I love competition. For us commodity consumers, it means faster, better, cheaper. For the companies, it means they get to do exciting projects and keep their employees interested (Ever seen a bored engineer? It's not pretty.). For a while, AMD was the king of the mountain with the Opteron series. Now Intel has caught up with their Xeon 5100 (Woodcrest series processor) and in some cases, depending upon the benchmark, have surpassed the Opteron. During SC06, Intel announced their new quad-core processor, the Xeon 5300 (Clovertown). This is the first commodity quad-core processor on the market. But it's actually two Woodcrest (Xeon 5100) processors in the same chip module. While this gets Intel to the vaulted quad-core level first, it may not be the best choice for a quad-core chip.

The Woodcrest (Xeon 5100) is a very interesting chip because it has a large cache (4 MB) that is shared between the two cores. This means that at any point one of the cores could be using the entire cache. It also opens up the possibility of efficient cache-to-cache transfers. The CPU has the ability for up to 4 operations per clock so the theoretical processing power of the chip is quite high. But codes have to be rebuilt to use the increased operations and hopefully a compiler can recognize when to use 4 ops per clock (code may have to be modified to truly use this much processing power). To feed the beast, Intel has pumped up the front-side bus to 1333 MHz. This gives the Woodcrest a very good memory bandwidth, but typically slightly lower than the Opteron. However, the Woodcrest comes at a very nice power level. The top end part (3.0 GHz) is an 80W part and the 2.66 GHz is a 64W part. Of course, these numbers don't include the extra power for the memory controller or the extra power for the FB-DIMMs (they use more power than DDR or DDR2 memory), but overall, the balance of power usage compared to Opteron is fairly close when you are below the top end part (3.0 GHz).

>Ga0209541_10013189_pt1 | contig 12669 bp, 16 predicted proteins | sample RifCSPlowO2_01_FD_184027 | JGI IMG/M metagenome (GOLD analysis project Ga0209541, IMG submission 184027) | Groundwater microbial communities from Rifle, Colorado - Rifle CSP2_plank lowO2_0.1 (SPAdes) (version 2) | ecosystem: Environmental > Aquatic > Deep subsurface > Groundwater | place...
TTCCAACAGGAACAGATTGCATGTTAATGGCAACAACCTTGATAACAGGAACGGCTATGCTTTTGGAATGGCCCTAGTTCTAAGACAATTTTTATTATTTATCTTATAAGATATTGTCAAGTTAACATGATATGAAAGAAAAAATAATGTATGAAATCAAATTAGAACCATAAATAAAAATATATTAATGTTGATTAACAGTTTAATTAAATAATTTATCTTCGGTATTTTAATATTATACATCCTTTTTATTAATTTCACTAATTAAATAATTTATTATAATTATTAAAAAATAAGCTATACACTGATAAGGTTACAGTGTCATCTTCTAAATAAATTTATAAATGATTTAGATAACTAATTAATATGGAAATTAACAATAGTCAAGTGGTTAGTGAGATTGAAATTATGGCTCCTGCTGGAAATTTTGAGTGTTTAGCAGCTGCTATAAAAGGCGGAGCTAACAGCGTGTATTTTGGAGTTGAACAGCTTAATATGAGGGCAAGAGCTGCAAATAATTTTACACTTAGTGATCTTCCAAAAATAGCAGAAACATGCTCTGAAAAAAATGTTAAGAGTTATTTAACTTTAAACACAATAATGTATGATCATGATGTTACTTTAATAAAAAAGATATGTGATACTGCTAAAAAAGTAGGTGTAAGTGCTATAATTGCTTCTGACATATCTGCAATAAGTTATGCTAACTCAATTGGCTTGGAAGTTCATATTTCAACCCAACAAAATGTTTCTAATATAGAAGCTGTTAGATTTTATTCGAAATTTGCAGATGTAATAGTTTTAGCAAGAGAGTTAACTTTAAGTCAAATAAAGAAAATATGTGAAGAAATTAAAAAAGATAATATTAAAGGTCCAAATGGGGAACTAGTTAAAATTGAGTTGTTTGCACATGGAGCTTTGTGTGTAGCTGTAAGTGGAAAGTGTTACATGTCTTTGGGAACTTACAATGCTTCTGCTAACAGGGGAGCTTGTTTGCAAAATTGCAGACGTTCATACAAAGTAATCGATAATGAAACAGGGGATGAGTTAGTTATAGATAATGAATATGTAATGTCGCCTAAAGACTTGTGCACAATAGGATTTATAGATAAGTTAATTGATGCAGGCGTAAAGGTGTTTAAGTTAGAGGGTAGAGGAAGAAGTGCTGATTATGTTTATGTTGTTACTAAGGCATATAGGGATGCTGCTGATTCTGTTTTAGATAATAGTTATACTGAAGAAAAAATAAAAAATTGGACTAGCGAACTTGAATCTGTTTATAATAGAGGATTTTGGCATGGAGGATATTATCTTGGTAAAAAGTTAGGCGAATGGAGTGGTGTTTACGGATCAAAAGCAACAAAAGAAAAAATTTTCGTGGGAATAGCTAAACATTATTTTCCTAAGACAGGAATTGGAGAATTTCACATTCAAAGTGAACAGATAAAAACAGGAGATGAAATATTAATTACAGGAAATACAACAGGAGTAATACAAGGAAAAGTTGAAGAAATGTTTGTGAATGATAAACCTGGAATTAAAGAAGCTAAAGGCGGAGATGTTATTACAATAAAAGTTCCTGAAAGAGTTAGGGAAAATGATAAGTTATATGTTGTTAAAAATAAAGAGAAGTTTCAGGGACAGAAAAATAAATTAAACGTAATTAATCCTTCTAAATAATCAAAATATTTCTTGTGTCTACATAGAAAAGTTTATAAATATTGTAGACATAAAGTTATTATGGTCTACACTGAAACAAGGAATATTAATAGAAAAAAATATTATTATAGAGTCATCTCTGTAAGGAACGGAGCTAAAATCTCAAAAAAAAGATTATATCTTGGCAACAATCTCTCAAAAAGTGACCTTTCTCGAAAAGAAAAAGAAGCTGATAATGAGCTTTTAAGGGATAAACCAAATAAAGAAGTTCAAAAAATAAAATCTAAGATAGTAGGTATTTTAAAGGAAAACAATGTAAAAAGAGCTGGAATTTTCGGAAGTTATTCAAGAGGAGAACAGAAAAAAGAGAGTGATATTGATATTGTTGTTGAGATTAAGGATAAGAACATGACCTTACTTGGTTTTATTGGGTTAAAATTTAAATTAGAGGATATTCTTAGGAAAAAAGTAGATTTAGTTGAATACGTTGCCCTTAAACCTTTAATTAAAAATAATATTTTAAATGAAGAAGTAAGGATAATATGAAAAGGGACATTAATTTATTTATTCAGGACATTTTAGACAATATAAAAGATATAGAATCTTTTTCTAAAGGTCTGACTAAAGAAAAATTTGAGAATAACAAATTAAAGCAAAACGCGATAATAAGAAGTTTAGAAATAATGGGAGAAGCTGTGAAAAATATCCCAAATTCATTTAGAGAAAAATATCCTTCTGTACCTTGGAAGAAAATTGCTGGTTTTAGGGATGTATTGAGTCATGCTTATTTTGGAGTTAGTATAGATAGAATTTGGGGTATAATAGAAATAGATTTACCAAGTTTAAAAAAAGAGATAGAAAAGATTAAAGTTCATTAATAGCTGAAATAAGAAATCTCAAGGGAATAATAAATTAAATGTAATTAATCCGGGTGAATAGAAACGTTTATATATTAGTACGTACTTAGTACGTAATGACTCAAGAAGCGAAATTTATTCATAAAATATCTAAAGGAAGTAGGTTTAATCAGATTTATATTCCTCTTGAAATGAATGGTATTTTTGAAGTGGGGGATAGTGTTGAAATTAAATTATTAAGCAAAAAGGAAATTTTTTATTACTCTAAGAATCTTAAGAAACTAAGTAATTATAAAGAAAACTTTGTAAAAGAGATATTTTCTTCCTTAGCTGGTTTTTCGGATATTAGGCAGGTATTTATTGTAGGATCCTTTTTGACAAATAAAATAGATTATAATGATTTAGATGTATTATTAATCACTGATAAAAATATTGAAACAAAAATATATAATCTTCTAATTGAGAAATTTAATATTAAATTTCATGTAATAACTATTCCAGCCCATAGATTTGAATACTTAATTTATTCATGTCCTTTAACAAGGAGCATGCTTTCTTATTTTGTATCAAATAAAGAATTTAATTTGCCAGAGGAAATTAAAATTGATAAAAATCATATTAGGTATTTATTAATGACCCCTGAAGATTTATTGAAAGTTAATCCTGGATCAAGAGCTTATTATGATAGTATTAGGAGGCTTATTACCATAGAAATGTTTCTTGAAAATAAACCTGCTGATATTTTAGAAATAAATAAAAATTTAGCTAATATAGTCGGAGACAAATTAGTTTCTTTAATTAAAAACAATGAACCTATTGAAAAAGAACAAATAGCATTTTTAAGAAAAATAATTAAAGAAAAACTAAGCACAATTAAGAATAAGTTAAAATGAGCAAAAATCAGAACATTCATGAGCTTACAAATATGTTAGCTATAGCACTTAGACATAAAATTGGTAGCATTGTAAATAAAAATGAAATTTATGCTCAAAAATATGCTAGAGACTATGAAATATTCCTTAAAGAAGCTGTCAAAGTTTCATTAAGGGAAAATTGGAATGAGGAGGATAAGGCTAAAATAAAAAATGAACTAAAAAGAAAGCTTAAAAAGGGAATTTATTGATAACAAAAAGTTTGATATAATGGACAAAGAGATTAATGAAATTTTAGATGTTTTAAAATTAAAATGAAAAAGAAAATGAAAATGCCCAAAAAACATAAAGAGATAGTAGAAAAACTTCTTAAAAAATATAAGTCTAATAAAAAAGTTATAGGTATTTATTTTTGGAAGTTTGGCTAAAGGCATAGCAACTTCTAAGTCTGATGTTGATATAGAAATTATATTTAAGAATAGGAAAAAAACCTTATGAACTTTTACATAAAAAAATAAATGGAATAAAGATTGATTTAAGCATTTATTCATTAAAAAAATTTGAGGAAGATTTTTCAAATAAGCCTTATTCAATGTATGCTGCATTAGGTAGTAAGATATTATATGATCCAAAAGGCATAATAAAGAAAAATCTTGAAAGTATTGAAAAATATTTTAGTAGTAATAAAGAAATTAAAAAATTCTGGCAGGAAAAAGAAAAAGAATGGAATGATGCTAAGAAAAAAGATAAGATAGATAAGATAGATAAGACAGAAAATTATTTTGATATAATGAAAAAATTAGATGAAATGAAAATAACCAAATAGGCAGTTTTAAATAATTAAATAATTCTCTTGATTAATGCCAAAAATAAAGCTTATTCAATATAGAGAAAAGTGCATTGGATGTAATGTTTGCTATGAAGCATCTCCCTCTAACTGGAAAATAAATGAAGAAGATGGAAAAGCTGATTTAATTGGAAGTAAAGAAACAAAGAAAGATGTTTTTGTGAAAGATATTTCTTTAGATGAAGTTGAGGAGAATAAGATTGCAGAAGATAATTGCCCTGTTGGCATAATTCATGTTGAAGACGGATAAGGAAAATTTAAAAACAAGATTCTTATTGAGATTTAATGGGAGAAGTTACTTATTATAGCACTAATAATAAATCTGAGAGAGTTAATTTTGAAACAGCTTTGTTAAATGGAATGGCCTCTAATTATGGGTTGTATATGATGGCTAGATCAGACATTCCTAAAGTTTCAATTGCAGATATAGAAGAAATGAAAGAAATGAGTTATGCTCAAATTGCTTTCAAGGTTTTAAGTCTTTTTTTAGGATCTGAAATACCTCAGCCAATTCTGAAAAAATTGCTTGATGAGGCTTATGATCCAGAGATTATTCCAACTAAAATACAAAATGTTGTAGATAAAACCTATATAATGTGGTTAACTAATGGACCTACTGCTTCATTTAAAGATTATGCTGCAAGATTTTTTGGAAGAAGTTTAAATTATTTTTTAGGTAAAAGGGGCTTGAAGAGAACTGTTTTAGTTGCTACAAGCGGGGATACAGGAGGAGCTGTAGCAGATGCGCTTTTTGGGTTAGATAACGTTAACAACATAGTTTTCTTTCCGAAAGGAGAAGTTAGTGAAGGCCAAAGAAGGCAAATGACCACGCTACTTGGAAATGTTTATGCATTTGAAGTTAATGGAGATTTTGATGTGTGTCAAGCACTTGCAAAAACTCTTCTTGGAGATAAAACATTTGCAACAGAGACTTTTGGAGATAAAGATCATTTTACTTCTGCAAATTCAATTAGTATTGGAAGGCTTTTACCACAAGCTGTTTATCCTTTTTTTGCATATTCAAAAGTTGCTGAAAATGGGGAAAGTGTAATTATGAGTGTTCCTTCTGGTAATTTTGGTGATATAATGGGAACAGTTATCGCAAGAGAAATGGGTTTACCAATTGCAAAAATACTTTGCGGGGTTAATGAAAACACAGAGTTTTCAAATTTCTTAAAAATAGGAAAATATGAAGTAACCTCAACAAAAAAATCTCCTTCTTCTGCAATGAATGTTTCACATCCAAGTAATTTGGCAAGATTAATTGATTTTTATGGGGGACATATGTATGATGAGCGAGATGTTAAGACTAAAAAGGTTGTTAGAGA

With the Clovertown (Xeon 5300) CPU, Intel has taken two Woodcrest chips and put them together in a single module. The two halves of the module share a 4 MB cache, but you can't share cache across halves (not necessarily a big deal). To keep power within reasonable limits Intel has limited the speed of the fastest part to 2.66 GHz. This chip has a power limit of 120W (a bit high, but not bad for the first quad-core part). The next speed down, 2.33 GHz, has a power limit of 80W (much more reasonable). So if you are using the fastest speed quad-core, be ready for some serious power loads (I've heard that a per node power requirement for a dual-socket, 2.66 GHz quad-core with a hard drive and memory is around 400W). The one thing Intel didn't do and probably couldn't do in the time frame, was raise the front-side bus speed. So the poor quad-core Clovertown has it's memory bandwidth to each core cut in half compared to the Woodcrest. This is likely to limit it's applicability to HPC codes. However, the Clovertown is definitely a "Top500 killer." If you want to be in the Top500 and keep your power, cooling, and footprint to a minimum then look no further than Clovertown.

While I was at the show, I stopped by the Appro booth. While I was chatting with someone (see below):

Douglas Eadline
Figure 6: Could that be Eadline finishing his Linux Magazine Column just before the opening of SC06?

I noticed this really interesting whitepaper from Appro, "MPI Optimization Strategies for Quad-core Intel Xeon Processors." I won't name the author (Doug Eadline), but it's a really great paper that presents some interesting studies of Intel's quad-core processors in Appro's nodes. The highly esteemed author tested a couple of Appro's Hyperblades with the NAS Parallel Benchmarks. He did some testing using Open MPI on two nodes that were connected via Infiniband. I won't spoil the ending of the whitepaper (it's not up on Appro's site yet, but it should be soon), but Doug has some very interesting observations. For example,

  • Check your code for memory bandwidth requirements and if there are any memory contention issues try using more cores off-node that than all the core on the node.
  • Running a mix of codes on quad-core may lead to a different scheduling strategy because of memory contention.
  • Because there are now so many cores per node, you may not be able to efficiently use GigE as an interconnect (but this is code dependent).

Doug has a number of other conclusions which I won't restate here. I will just finish by saying that it's a definite worthwhile read for everyone in clusters.

New Intel Blade Board